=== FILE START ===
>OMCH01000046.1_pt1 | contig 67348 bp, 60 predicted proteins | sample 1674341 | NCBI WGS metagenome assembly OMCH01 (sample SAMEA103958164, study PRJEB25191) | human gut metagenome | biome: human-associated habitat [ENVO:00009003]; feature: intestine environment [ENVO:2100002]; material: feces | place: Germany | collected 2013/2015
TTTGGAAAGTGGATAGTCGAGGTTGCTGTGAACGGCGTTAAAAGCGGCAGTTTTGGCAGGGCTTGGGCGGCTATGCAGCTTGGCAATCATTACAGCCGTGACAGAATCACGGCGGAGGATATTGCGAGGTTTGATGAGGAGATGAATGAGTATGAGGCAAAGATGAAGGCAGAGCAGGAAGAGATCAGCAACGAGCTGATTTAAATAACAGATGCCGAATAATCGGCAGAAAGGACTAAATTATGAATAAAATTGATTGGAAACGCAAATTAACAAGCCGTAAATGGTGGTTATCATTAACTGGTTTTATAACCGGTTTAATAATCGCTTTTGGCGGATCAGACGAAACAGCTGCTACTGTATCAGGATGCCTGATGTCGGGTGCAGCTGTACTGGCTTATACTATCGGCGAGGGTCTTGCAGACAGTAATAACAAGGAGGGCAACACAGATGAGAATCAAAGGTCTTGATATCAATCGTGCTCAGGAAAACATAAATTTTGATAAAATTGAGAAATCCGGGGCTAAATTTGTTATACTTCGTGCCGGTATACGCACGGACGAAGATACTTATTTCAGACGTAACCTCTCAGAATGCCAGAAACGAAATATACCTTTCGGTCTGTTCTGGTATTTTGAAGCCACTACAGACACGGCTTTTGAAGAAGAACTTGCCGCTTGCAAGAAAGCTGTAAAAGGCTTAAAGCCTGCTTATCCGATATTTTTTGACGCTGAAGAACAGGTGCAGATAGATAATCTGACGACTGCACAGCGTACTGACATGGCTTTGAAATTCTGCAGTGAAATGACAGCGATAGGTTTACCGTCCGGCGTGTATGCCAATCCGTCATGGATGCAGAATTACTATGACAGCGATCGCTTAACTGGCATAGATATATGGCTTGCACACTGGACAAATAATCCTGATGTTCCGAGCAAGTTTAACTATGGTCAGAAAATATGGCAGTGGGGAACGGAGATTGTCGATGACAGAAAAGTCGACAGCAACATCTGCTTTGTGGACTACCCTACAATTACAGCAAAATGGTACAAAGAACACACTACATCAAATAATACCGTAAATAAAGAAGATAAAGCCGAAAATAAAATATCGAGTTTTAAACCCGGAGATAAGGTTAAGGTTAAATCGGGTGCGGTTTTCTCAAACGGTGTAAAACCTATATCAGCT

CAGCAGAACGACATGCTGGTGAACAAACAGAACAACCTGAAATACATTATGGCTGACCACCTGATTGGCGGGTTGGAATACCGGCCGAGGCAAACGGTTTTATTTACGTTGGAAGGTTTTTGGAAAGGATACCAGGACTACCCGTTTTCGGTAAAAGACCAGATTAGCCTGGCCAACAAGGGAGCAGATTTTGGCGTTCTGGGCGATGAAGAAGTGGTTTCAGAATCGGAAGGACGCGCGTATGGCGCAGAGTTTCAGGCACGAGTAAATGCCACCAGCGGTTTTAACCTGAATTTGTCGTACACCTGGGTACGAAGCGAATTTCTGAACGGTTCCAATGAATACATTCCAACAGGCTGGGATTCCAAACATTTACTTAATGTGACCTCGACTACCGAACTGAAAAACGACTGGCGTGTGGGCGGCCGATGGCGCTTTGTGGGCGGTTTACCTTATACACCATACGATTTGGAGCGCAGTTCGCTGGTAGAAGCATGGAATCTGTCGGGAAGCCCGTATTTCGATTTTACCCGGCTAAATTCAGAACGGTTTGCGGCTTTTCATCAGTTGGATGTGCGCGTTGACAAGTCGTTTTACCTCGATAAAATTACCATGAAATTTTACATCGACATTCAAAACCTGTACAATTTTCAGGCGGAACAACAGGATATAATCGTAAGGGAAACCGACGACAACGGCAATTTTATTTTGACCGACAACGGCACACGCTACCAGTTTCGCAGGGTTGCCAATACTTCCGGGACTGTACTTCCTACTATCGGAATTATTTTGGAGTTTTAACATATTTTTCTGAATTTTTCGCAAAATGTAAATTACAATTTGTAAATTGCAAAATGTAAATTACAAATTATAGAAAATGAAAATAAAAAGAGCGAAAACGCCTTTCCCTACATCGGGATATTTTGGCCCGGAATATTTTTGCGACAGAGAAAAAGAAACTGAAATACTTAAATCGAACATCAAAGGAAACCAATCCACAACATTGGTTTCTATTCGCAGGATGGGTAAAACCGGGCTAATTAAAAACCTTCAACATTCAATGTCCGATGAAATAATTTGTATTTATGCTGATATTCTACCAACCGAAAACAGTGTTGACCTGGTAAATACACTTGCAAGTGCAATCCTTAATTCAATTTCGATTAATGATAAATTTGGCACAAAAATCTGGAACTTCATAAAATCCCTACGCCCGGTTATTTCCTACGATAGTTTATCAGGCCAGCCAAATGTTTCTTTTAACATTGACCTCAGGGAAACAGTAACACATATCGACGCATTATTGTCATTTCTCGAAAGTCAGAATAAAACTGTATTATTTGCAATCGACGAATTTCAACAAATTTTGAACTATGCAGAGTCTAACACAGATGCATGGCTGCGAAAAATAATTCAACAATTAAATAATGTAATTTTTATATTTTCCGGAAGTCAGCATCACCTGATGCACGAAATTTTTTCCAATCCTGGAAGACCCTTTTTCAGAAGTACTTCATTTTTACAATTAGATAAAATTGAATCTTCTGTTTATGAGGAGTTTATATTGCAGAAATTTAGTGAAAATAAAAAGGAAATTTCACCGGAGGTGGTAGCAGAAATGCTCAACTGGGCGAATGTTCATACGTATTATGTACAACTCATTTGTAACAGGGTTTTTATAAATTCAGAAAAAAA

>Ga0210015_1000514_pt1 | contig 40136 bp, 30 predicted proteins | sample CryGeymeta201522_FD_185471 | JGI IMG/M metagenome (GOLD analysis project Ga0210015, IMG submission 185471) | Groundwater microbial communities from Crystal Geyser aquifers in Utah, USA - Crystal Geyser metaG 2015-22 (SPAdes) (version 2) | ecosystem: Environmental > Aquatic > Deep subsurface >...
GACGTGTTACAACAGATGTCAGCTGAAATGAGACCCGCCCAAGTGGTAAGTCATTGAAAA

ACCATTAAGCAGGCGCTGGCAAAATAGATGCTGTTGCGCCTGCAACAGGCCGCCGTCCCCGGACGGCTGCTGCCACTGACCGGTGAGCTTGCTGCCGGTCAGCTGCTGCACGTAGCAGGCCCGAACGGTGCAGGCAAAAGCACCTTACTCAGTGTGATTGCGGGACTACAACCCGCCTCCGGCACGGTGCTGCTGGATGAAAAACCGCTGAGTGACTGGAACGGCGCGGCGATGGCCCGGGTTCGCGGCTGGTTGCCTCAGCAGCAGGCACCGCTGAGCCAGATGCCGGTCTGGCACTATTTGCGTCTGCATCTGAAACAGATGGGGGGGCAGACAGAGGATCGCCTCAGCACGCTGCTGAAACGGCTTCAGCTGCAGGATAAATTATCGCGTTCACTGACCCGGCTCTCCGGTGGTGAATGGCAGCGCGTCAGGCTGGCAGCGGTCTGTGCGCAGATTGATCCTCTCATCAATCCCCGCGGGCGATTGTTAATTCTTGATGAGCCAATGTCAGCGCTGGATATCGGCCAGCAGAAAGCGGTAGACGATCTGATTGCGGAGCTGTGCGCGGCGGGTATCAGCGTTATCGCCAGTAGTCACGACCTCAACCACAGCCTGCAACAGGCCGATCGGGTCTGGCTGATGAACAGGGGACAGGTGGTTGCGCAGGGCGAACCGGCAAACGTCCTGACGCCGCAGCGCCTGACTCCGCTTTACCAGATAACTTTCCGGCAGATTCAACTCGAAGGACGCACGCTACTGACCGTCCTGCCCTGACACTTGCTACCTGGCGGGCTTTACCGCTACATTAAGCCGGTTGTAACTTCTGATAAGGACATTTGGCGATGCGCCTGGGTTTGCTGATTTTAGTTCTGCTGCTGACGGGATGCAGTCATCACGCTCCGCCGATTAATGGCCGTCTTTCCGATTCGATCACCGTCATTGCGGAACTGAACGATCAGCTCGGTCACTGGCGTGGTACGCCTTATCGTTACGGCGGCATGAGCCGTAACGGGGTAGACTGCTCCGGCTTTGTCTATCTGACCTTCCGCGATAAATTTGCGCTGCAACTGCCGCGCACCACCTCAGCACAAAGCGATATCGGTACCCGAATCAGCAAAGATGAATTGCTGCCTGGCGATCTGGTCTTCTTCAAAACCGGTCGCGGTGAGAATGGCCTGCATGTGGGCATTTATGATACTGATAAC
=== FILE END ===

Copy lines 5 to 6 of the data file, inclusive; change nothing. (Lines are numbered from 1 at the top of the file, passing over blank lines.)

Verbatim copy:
GACGTGTTACAACAGATGTCAGCTGAAATGAGACCCGCCCAAGTGGTAAGTCATTGAAAA

ACCATTAAGCAGGCGCTGGCAAAATAGATGCTGTTGCGCCTGCAACAGGCCGCCGTCCCCGGACGGCTGCTGCCACTGACCGGTGAGCTTGCTGCCGGTCAGCTGCTGCACGTAGCAGGCCCGAACGGTGCAGGCAAAAGCACCTTACTCAGTGTGATTGCGGGACTACAACCCGCCTCCGGCACGGTGCTGCTGGATGAAAAACCGCTGAGTGACTGGAACGGCGCGGCGATGGCCCGGGTTCGCGGCTGGTTGCCTCAGCAGCAGGCACCGCTGAGCCAGATGCCGGTCTGGCACTATTTGCGTCTGCATCTGAAACAGATGGGGGGGCAGACAGAGGATCGCCTCAGCACGCTGCTGAAACGGCTTCAGCTGCAGGATAAATTATCGCGTTCACTGACCCGGCTCTCCGGTGGTGAATGGCAGCGCGTCAGGCTGGCAGCGGTCTGTGCGCAGATTGATCCTCTCATCAATCCCCGCGGGCGATTGTTAATTCTTGATGAGCCAATGTCAGCGCTGGATATCGGCCAGCAGAAAGCGGTAGACGATCTGATTGCGGAGCTGTGCGCGGCGGGTATCAGCGTTATCGCCAGTAGTCACGACCTCAACCACAGCCTGCAACAGGCCGATCGGGTCTGGCTGATGAACAGGGGACAGGTGGTTGCGCAGGGCGAACCGGCAAACGTCCTGACGCCGCAGCGCCTGACTCCGCTTTACCAGATAACTTTCCGGCAGATTCAACTCGAAGGACGCACGCTACTGACCGTCCTGCCCTGACACTTGCTACCTGGCGGGCTTTACCGCTACATTAAGCCGGTTGTAACTTCTGATAAGGACATTTGGCGATGCGCCTGGGTTTGCTGATTTTAGTTCTGCTGCTGACGGGATGCAGTCATCACGCTCCGCCGATTAATGGCCGTCTTTCCGATTCGATCACCGTCATTGCGGAACTGAACGATCAGCTCGGTCACTGGCGTGGTACGCCTTATCGTTACGGCGGCATGAGCCGTAACGGGGTAGACTGCTCCGGCTTTGTCTATCTGACCTTCCGCGATAAATTTGCGCTGCAACTGCCGCGCACCACCTCAGCACAAAGCGATATCGGTACCCGAATCAGCAAAGATGAATTGCTGCCTGGCGATCTGGTCTTCTTCAAAACCGGTCGCGGTGAGAATGGCCTGCATGTGGGCATTTATGATACTGATAAC